Page author: Julie Jones
Leccinum insigne
aspen bolete, aspen rough-stem, aspen scaber-stalk
WTU specimens
Other herbaria

Habitat: Associated with aspen

Conservation Status: Not of concern

Edibility: All of these are generally considered good, but not great, edibles, although poisonings in the Rocky Mountains and PNW associated with similar-looking leccinums suggests one should adopt a cautious approach to eating them.

Description:
Common Name:

aspen bolete, aspen rough-stem, aspen scaber-stalk

Edibility:

All of these are generally considered good, but not great, edibles, although poisonings in the Rocky Mountains and PNW associated with similar-looking leccinums suggests one should adopt a cautious approach to eating them.

Identification Notes:

L. insigne is a species with a reddish brown to rust brown or orange brown, somewhat fibrillose cap, white to olive buff or yellowish tubes that stain brownish when bruised, a white stipe with pallid to dark brown or blackish scabers, and white flesh that may change to dark gray, and sometimes with blue in the base. A large, often abundant, species that has been called L. aurantiacum occurs in our conifer forests. That name, however, is incorrect since L. aurantiacum has been shown to be associated with hardwoods. L. insigne may be closer to L. vulpinum described from Europe. It has a red to reddish orange-brown or dark reddish brown, fibrillose cap, black scabers, a bluing stipe base, and whitish flesh that changes slightly or more distinctly to grayish or blackish, sometimes after going through a vinaceous gray phase. L. ponderosum and L. manzanitae, two often massive species, are similarly colored.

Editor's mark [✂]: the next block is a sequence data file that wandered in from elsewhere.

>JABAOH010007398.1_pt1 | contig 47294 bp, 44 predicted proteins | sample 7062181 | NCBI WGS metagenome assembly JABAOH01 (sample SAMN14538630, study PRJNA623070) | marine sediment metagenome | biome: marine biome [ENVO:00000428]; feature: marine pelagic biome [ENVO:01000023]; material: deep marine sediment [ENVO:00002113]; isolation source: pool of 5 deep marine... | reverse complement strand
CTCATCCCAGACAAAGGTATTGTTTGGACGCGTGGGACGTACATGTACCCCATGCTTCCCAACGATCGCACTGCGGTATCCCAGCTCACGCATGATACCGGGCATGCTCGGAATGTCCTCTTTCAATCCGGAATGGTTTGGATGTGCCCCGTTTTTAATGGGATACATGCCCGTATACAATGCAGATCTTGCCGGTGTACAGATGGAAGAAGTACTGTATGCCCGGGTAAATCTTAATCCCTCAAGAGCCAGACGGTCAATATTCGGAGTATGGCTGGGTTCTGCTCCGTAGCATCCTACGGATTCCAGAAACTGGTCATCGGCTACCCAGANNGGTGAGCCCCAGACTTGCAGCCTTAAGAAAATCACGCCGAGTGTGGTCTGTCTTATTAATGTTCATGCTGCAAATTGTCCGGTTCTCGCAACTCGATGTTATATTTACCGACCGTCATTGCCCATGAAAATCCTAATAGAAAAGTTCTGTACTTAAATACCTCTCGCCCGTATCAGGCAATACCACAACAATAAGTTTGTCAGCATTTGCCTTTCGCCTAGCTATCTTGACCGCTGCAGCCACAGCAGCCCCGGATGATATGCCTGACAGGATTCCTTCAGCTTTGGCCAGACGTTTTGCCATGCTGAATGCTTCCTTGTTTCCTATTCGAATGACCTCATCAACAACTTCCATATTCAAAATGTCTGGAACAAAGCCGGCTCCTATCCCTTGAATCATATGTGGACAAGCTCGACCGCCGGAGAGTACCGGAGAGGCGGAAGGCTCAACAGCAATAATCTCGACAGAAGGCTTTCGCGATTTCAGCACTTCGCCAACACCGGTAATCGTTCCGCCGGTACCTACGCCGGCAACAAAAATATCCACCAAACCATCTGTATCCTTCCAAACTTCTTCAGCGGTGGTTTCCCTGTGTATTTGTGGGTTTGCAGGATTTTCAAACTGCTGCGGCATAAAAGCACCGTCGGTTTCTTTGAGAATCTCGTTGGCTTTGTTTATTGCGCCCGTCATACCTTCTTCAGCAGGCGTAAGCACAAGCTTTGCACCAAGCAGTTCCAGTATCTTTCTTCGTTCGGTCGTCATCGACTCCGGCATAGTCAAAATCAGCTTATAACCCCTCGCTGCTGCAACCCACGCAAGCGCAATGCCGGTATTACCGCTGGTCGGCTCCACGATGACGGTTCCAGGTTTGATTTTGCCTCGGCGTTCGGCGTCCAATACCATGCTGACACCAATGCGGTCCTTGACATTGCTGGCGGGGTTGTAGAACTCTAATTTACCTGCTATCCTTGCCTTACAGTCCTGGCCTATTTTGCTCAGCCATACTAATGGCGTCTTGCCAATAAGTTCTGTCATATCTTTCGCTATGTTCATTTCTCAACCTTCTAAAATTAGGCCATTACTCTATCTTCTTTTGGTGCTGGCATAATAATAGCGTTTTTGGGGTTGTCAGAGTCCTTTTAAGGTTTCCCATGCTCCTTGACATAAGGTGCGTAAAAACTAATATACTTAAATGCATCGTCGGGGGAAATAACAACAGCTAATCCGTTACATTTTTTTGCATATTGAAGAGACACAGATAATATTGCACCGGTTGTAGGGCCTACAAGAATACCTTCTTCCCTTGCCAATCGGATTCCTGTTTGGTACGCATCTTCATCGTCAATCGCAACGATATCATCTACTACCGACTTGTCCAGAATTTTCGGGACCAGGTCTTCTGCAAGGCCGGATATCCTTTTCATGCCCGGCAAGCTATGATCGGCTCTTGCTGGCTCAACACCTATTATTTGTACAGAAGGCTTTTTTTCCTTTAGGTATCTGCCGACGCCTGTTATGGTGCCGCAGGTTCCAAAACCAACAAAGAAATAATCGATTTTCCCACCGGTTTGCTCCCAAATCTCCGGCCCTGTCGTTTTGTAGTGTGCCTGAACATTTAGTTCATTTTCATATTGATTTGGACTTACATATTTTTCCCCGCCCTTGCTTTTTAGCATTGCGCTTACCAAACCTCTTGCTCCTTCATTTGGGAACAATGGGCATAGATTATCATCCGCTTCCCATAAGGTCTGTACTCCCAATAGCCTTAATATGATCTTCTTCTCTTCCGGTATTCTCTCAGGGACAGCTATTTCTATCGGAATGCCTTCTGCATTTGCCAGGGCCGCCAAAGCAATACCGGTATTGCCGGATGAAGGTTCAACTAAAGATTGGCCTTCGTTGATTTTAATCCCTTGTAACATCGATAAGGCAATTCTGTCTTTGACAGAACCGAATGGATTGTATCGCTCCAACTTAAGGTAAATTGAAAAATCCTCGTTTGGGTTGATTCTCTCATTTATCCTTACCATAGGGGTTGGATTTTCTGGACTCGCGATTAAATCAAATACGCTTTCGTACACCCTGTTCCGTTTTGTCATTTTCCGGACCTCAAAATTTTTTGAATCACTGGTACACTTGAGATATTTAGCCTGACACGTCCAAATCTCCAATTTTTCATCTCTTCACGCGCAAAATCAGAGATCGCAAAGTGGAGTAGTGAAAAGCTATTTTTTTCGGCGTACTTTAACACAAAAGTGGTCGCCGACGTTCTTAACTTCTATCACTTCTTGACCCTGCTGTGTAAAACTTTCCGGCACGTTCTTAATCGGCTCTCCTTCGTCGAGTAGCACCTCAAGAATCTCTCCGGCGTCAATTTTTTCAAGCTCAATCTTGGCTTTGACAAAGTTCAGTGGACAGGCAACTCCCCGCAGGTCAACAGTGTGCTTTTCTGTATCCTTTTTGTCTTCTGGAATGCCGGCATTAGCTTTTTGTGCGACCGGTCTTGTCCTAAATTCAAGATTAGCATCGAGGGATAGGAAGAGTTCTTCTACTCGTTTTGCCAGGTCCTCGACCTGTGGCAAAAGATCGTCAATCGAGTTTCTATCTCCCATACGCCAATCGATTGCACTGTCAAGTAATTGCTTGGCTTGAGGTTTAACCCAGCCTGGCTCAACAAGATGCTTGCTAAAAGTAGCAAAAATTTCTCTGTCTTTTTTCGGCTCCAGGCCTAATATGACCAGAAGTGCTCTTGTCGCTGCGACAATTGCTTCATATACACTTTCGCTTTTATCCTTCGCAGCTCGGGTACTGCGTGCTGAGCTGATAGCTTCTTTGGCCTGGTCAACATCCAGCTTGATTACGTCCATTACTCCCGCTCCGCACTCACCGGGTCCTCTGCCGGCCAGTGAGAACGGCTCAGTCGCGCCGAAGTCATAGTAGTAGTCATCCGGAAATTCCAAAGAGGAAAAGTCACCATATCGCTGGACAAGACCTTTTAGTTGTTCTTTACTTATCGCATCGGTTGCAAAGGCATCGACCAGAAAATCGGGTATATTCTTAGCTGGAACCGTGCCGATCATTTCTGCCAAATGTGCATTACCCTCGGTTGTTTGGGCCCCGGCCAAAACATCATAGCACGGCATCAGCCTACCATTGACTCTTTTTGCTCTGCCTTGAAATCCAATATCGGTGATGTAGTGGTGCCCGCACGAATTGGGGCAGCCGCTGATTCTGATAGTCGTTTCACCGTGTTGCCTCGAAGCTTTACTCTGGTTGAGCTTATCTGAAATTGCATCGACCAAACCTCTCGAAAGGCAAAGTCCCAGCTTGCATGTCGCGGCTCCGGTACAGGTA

Accepted Name:
Leccinum insigne A.H. Sm., Thiers & Watling

Synonyms & Misapplications:
(none provided)
Additional Resources:

PNW Herbaria: Specimen records of Leccinum insigne in the Consortium of Pacific Northwest Herbaria database.

CalPhotos: Leccinum insigne photos.

4 photographs:
Group by